Compare iPad to Laptop

Are you a Microsoft Windows user considering buying an Apple iPad?

For more than 25 years, I've been using Microsoft Windows. For the past few years, I've been using an HP/Compaq Windows “tablet” as my primary computer.  I was seduced into pre-ordering an iPad by it's slim size, light weight, and impressive 10 hour battery life. The moment I heard about the iPad, I knew that it would be an ideal tool for e-mailing, surfing the Internet, and reading. After using the iPad for several days now, I can say that it has exceeded my expectations. I am not an Apple fan boy, but I agree with many other reviewers that the Apple iPad is definitely revolutionary.

If all you do is eMail, correspondence, Internet Browsing, and Twitter or Facebook, then you can probably get by with the iPad as your primary daily computer. You can't run specialized software on the iPad, so if you have an accounting, custom database, or fancy graphics program, then you may want an iPad just as a “traveling” computer that you use in your bed, easy chair, patio, bus or train ride or to take along as a daily planner.

Keep in mind that you'll still need a Windows or Mac desktop computer to run the iTunes software needed to initially set up the iPad and transfer your picture and music library. Once you've set up your iPad, however, you can download apps directly to the iPad and use it indefinitely without having to connect it to a computer.

iPad Size and Weight: An iPad weighs as much as a 400 page soft-cover book, but its physical width is as thin as a 200 page book.  The Apple iPad weighs about 1.6 pounds and the Amazon Kindle DX, which is about the same size, weighs 1.2 pounds. The iPad feels a bit like you're carrying around a 1.6 pound wooden bread cutting board, but is considerably more useful.  BTW, the iPad can create great salsa. [Link to Colbert?] Exact iPad dimensions: 9.56 in (24.3 cm) × 7.47 in (19.0 cm) × 0.5 in (1.3 cm).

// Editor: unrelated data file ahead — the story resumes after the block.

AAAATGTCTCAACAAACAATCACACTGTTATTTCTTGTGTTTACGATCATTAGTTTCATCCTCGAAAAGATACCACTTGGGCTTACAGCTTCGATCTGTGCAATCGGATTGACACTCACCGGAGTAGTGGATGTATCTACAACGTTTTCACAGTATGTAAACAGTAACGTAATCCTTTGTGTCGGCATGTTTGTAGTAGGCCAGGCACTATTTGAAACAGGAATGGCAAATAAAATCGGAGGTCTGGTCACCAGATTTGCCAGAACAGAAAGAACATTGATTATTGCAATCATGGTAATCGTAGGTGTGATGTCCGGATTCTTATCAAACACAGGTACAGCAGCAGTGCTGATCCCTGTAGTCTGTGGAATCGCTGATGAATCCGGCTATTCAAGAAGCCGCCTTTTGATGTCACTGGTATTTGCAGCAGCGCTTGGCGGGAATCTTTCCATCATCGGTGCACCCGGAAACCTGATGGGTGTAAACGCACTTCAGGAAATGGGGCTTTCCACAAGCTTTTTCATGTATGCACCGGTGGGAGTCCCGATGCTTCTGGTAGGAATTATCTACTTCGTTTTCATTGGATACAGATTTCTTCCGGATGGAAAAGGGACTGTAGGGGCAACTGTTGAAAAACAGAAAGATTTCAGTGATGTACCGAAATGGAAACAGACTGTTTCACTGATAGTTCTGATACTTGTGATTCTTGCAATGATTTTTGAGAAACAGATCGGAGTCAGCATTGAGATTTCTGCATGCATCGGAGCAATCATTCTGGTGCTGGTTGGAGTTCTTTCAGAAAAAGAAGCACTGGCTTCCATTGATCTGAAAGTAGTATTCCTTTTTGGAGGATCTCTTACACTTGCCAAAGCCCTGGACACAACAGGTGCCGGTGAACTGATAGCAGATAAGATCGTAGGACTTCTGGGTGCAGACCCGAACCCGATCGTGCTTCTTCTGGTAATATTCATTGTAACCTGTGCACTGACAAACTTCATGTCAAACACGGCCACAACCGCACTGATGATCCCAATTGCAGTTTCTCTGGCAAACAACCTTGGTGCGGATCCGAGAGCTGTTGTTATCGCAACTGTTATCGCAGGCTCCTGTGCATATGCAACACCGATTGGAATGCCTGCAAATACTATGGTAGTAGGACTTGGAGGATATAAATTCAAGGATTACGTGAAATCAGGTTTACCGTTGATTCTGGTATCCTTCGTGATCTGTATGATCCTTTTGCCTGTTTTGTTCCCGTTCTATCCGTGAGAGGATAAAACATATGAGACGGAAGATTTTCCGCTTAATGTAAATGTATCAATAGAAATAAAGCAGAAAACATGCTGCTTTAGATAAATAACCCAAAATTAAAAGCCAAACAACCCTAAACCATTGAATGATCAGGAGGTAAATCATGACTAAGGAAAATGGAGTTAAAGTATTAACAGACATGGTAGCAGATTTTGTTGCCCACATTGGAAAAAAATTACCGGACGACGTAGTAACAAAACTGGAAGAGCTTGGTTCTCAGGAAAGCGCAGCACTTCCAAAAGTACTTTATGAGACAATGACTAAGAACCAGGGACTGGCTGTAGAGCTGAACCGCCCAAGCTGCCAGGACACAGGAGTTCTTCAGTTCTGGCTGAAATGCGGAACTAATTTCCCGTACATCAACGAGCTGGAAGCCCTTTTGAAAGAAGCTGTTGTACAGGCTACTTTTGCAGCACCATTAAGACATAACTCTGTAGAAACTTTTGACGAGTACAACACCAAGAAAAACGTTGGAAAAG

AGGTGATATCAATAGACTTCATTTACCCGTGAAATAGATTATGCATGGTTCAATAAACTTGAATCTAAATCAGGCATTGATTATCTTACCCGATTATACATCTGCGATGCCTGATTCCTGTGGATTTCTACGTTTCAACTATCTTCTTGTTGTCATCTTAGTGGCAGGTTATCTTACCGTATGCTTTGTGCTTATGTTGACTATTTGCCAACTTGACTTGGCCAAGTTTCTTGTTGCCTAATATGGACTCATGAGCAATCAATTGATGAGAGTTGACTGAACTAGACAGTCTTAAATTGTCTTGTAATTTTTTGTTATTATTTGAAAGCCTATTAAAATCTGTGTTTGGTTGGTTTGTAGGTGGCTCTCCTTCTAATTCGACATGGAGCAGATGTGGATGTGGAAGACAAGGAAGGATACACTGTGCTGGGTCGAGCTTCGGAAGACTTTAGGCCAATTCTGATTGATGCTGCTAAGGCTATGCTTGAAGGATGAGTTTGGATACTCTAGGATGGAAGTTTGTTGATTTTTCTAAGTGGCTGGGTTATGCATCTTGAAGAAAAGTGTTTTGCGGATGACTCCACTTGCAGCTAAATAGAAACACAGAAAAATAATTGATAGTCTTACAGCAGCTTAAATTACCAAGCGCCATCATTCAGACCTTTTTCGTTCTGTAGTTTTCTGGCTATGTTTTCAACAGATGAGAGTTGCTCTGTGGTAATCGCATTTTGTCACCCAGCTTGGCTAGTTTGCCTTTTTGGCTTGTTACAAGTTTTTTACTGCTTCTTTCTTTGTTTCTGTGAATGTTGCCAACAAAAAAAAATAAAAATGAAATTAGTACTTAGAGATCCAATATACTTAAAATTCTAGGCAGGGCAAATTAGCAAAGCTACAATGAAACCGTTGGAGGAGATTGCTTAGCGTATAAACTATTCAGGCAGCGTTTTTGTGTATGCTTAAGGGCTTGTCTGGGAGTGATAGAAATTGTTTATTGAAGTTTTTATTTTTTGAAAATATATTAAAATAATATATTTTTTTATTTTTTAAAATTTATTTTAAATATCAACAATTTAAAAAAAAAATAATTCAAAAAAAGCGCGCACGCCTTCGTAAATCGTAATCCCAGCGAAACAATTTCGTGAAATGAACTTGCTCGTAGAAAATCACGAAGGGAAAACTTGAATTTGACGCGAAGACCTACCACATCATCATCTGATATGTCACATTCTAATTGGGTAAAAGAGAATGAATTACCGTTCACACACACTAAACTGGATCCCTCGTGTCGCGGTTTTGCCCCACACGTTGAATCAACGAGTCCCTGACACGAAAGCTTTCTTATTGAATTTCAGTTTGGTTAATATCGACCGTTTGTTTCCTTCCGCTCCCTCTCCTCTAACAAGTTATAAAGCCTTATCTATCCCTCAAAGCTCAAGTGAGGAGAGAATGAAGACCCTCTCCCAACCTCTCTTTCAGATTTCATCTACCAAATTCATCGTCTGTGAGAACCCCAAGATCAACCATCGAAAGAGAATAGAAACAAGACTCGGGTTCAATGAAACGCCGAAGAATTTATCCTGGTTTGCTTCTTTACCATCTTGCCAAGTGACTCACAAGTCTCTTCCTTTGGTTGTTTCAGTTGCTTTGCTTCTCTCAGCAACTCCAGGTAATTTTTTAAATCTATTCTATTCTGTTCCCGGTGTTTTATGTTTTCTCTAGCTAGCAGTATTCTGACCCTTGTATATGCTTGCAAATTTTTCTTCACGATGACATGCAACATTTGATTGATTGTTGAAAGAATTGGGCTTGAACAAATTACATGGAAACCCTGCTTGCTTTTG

iPad Battery: My iPad battery has never run out during my (somewhat long) daily use. Apple reports a 10 hour battery life, but other reputable reviewers have mentioned that they had the iPad battery last up to 12 hours. It will stay charged on standby for 30 days and can play 140 hours of audio. The long battery life is achieved because the iPad is solid-state, (it has no CD/DVD drive or moving parts) and the screen size is only 9.7 inches with an energy conserving back light.  The iPad takes about 4 hours to fully charge if you're using a wall power adapter or up to 6 hours if you're charging it by connecting it to your computer's USB port.

iPad Keyboard: Using the iPad keyboard is actually called “Tapping” not “Typing,” because you tap the keys one at time with no shifting for capitalization.  The iPad has built in “predictive text” than can automatically predict what you're about to type and will automatically capitalize or correct words as you're tapping.  Because of the limited screen space on the iPad, only alpha characters are displayed, by default.  To reveal the “number keyboard” or the “symbols keyboard” you must tap a button on the main keyboard to reveal them. While using three “partial” keyboards sounds like it would be overly cumbersome, it is actually surprisingly accurate and effective.  I've installed an iPad typing tutor app called “TapTyping” that will seemingly speed up my tapping. However, if the tapping thing doesn't work out for you, I've written an article about how to connnect a regular keyboard to the iPad, which you can find here.

iPad Memory: The iPad is available with 16GB, 32GB or 64GB.  The base iPod model with 16GB of RAM may be adequate if you don't plan to store movies, music, or pictures.  I bought the 32GB model because I expect to load videos on my iPad to watch while I travel.  If you always have a live Internet connection, you won’t need store video on your iPad, but instead be able to watch live streaming video from the Internet.